In this paper I want to propose an argument to support Jerry Fodor’s thesis (Fodor 1983) that input systems are modular and thus informationally encapsulated. The argument starts with the suggestion that there is a “grounding problem” in perception, i. e. that there is a problem in explaining how perception that can yield a visual experience is possible, how sensation can become meaningful perception of something for the subject. Given that visual experience is actually possible, this invites a transcendental argument (...)
    Download  
     
    Export citation  
     
    Bookmark   2 citations  
  30. Assembling the Emotions.Vincent Bergeron & Mohan Matthen - 2008 - In Luc Faucher & Christine Tappolet (eds.), The Modularity of Emotions. University of Calgary Press. pp. 185-212.
    In this article, we discuss the modularity of the emotions. In a general methodological section, we discuss the empirical basis for the postulation of modularity. Then we discuss how certain modules -- the emotions in particular -- decompose into distinct anatomical and functional parts.
    Download  
     
    Export citation  
     
    Bookmark   2 citations  
  31. Direct Social Perception and Dual Process Theories of Mindreading.Mitchell Herschbach - 2015 - Consciousness and Cognition 36:483-497.
    The direct social perception thesis claims that we can directly perceive some mental states of other people. The direct perception of mental states has been formulated phenomenologically and psychologically, and typically restricted to the mental state types of intentions and emotions. I will compare DSP to another account of mindreading: dual process accounts that posit a fast, automatic “Type 1” form of mindreading and a slow, effortful “Type 2” form. I will here analyze whether dual process accounts’ Type 1 mindreading (...)
    Download  
     
    Export citation  
     
    Bookmark   4 citations  
  32. Metatheory of Actions: Beyond Consistency.Andreas Herzig & Ivan Varzinczak - 2007 - Artificial Intelligence 171 (1):951–984.
    Traditionally, consistency is the only criterion for the quality of a theory in logic-based approaches to reasoning about actions. This work goes beyond that and contributes to the metatheory of actions by investigating what other properties a good domain description should have. We state some metatheoretical postulates concerning this sore spot. When all postulates are satisfied we call the action theory modular. Besides being easier to understand and more elaboration tolerant in McCarthy’s sense, modular theories have interesting properties. We point (...)
    Download  
     
    Export citation  
     
    Bookmark   3 citations  
  33. Layers in the Fabric of Mind: A Critical Review of Cognitive Ontogeny.G. Nagarjuna - 2006 - In Jayashree Ramadas & Sugra Chunawala (eds.), Research Trends in Science, Technology and Mathematics Education. Homi Bhabha Centre for Science Education, TIFR.
    The essay is critically examines the conceptual problems with the influential modularity model of mind. We shall see that one of the essential characters of modules, namely informational encapsulation, is not only inessential, it ties a knot at a crucial place blocking the solution to the problem of understanding the formation of concepts from percepts (nodes of procedural knowledge). Subsequently I propose that concept formation takes place by modulation of modules leading to cross-representations, which were otherwise prevented by encapsulation. (...)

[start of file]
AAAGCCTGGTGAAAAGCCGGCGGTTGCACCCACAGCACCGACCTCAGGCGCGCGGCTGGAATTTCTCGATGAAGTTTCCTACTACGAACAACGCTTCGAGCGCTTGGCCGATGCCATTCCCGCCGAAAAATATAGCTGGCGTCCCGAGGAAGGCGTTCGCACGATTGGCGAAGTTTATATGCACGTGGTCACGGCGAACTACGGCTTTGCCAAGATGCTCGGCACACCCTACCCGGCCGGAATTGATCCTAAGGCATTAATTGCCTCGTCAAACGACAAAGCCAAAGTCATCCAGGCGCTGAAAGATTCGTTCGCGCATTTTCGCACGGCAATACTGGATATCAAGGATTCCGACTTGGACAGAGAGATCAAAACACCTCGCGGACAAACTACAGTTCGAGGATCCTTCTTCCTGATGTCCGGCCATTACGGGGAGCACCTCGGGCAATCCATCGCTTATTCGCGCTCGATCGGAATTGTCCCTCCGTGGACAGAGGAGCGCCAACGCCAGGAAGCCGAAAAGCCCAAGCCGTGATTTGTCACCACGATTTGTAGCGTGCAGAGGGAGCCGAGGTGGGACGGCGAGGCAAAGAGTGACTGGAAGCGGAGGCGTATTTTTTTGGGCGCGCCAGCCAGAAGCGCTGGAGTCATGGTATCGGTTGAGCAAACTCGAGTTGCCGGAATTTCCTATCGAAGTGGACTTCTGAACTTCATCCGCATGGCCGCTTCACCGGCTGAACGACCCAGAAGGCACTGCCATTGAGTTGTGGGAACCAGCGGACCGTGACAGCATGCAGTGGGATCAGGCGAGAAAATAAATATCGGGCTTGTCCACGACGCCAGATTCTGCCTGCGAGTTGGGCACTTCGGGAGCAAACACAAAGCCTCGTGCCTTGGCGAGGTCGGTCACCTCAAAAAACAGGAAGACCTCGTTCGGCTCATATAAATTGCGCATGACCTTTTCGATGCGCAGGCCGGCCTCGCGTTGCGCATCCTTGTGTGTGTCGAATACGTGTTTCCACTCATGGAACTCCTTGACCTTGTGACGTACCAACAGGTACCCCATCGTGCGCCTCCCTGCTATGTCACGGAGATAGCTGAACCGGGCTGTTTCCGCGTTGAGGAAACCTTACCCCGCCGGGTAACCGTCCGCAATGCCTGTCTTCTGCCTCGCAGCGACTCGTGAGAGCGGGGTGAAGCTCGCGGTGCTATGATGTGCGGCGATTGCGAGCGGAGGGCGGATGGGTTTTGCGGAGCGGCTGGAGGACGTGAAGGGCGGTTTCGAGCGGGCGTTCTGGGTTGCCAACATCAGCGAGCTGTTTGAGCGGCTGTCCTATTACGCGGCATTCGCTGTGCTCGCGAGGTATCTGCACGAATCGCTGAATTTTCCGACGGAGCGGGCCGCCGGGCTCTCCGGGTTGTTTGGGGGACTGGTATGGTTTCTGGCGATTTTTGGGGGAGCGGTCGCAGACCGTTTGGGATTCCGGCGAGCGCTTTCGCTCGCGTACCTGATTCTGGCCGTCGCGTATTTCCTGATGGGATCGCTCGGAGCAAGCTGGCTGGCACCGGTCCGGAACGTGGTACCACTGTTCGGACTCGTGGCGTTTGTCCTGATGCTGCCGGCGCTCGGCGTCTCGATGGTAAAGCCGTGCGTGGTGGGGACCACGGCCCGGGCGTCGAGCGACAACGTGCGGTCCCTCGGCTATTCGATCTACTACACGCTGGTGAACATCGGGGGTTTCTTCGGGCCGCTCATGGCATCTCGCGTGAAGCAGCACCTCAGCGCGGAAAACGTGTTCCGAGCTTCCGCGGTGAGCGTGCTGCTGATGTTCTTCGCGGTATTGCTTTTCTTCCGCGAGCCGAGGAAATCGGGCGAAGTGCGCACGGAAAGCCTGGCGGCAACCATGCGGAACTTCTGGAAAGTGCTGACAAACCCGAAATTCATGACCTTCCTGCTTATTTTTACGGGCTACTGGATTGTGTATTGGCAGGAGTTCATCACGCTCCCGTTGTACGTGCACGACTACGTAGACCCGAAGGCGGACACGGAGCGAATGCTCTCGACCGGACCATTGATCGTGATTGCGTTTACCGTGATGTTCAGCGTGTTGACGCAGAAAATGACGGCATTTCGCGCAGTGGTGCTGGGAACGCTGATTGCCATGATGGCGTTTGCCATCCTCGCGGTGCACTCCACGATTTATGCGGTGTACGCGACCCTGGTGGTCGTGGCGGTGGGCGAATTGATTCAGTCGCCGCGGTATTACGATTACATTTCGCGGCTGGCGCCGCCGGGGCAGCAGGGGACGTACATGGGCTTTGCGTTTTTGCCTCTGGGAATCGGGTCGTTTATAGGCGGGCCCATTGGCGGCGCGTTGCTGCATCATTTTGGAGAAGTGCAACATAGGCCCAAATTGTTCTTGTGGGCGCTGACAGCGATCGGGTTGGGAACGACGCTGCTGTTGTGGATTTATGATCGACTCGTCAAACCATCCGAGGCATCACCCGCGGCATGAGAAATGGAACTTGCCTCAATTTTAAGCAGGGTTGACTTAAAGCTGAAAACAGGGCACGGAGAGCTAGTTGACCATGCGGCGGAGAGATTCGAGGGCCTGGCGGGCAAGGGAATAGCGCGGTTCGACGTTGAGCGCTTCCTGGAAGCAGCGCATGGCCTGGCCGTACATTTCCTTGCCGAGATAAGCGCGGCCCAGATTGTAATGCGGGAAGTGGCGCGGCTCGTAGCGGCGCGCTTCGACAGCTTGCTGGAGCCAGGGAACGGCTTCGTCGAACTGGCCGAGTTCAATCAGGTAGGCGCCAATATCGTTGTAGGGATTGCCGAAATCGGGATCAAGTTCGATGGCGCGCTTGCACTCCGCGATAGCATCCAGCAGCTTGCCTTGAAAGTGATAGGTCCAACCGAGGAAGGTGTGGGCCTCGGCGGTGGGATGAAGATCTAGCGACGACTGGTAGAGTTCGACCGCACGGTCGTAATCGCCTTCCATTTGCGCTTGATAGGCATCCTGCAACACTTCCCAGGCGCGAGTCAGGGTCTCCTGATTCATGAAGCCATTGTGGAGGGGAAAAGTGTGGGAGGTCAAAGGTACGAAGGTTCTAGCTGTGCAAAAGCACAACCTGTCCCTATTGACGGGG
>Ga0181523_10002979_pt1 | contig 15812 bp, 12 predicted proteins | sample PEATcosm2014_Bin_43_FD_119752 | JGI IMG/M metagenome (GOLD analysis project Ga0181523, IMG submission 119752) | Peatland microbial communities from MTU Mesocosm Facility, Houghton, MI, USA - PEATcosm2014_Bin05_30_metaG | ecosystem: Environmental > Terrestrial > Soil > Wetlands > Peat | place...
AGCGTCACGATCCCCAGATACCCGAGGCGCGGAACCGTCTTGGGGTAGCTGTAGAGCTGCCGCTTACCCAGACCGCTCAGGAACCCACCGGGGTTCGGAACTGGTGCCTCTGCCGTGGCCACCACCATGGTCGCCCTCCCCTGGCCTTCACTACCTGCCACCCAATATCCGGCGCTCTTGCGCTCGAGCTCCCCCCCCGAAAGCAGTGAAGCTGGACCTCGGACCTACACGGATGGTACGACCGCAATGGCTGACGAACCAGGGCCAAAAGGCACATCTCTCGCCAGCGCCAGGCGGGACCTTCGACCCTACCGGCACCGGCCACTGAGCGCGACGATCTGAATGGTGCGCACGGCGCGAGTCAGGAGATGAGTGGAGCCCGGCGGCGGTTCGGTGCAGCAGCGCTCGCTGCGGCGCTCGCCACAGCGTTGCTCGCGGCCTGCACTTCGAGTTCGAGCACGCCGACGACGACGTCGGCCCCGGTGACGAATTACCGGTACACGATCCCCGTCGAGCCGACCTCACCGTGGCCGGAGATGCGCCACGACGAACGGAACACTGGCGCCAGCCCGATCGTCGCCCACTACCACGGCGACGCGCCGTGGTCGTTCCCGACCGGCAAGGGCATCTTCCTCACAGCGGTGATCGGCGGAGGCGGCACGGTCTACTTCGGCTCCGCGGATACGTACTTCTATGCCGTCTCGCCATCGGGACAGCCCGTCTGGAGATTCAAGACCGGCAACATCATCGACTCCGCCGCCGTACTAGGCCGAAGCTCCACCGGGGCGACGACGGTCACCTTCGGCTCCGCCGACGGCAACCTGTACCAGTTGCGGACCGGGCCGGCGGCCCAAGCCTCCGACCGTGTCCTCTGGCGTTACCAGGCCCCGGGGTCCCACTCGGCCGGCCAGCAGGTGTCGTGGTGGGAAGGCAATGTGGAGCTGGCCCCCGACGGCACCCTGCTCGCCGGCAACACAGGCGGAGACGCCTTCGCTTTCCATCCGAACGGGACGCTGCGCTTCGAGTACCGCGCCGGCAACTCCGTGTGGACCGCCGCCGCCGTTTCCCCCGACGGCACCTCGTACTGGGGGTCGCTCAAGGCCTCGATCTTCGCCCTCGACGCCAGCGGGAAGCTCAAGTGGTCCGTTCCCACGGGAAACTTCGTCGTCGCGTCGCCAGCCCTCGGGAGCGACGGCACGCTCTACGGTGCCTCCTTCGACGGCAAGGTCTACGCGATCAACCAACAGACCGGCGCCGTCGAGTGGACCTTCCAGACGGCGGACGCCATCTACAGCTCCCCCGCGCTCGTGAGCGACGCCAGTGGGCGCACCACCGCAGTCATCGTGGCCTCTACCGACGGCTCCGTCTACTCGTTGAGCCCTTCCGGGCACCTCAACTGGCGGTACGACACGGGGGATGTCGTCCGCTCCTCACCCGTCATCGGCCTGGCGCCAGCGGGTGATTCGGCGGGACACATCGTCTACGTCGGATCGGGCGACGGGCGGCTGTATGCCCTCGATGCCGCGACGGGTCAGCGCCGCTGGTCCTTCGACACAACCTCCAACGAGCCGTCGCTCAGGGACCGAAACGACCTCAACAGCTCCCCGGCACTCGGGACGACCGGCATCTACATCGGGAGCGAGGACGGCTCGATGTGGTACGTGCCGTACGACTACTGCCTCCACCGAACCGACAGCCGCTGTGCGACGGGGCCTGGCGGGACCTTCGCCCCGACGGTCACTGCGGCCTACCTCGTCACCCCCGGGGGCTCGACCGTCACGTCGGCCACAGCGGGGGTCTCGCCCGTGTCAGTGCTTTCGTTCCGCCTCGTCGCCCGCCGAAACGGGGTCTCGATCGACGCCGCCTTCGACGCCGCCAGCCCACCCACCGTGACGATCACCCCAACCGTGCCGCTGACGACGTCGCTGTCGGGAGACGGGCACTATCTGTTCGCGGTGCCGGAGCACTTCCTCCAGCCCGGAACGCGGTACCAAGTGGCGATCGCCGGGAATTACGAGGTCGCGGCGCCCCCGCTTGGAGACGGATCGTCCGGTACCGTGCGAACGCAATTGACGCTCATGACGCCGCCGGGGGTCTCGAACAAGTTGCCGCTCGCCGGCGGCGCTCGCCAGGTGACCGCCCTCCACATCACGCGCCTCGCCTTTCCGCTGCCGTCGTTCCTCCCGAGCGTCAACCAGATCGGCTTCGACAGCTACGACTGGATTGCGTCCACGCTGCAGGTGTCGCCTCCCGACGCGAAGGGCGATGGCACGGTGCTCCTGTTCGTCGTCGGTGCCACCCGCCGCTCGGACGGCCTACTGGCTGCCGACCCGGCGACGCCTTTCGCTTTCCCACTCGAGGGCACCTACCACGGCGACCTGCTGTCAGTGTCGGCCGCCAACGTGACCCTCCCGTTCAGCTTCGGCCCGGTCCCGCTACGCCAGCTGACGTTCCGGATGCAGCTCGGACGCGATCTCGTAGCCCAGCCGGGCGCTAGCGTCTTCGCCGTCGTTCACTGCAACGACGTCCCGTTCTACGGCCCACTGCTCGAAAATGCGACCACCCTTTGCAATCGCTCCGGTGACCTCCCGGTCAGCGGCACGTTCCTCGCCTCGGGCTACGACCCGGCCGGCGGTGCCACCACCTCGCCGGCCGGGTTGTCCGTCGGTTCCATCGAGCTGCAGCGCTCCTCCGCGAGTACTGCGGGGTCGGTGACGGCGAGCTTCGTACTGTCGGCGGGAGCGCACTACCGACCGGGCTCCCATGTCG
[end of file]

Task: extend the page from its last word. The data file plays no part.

Download  
     
    Export citation  
     
    Bookmark   1 citation  
  34.  35
    Nativist Models of the Mind.Michael Cuffaro - 2008 - Gnosis 9 (3):1-22.
    I give a defense of the Massive Modularity hypothesis: the view that the mind is composed of discrete, encapsulated, informationally isolated computational structures dedicated to particular problem domains. This view contrasts with Psychological Rationalism: the view that mental structures take the form of unencapsulated representational items, all available as inputs to one domain-general computational processor. I argue that although Psychological Rationalism is in principle able to overcome the `intractability objection', the view must borrow many features of a massively modular (...)
    Download  
     
    Export citation  
     
    Bookmark   1 citation  
  35.  58
    The “Puzzle” of Emotional Plasticity.Raamy Majeed - forthcoming - Philosophical Psychology.
    The “puzzle” of emotional plasticity concerns making sense of two conflicting bodies of evidence: evidence that emotions often appear modular in key respects, and evidence that our emotions also often appear to transcend this modularity. In this paper, I argue a developmentalist approach to emotion, which builds on Karmiloff-Smith’s (1986, 1992, 1994, 2015) work on cognitive development, can help us dissolve this puzzle.
    Download  
     
    Export citation  
     
    Bookmark  
  36. SNAP and SPAN: Towards Dynamic Spatial Ontology.Pierre Grenon & Barry Smith - 2004 - Spatial Cognition and Computation 4 (1):69–103.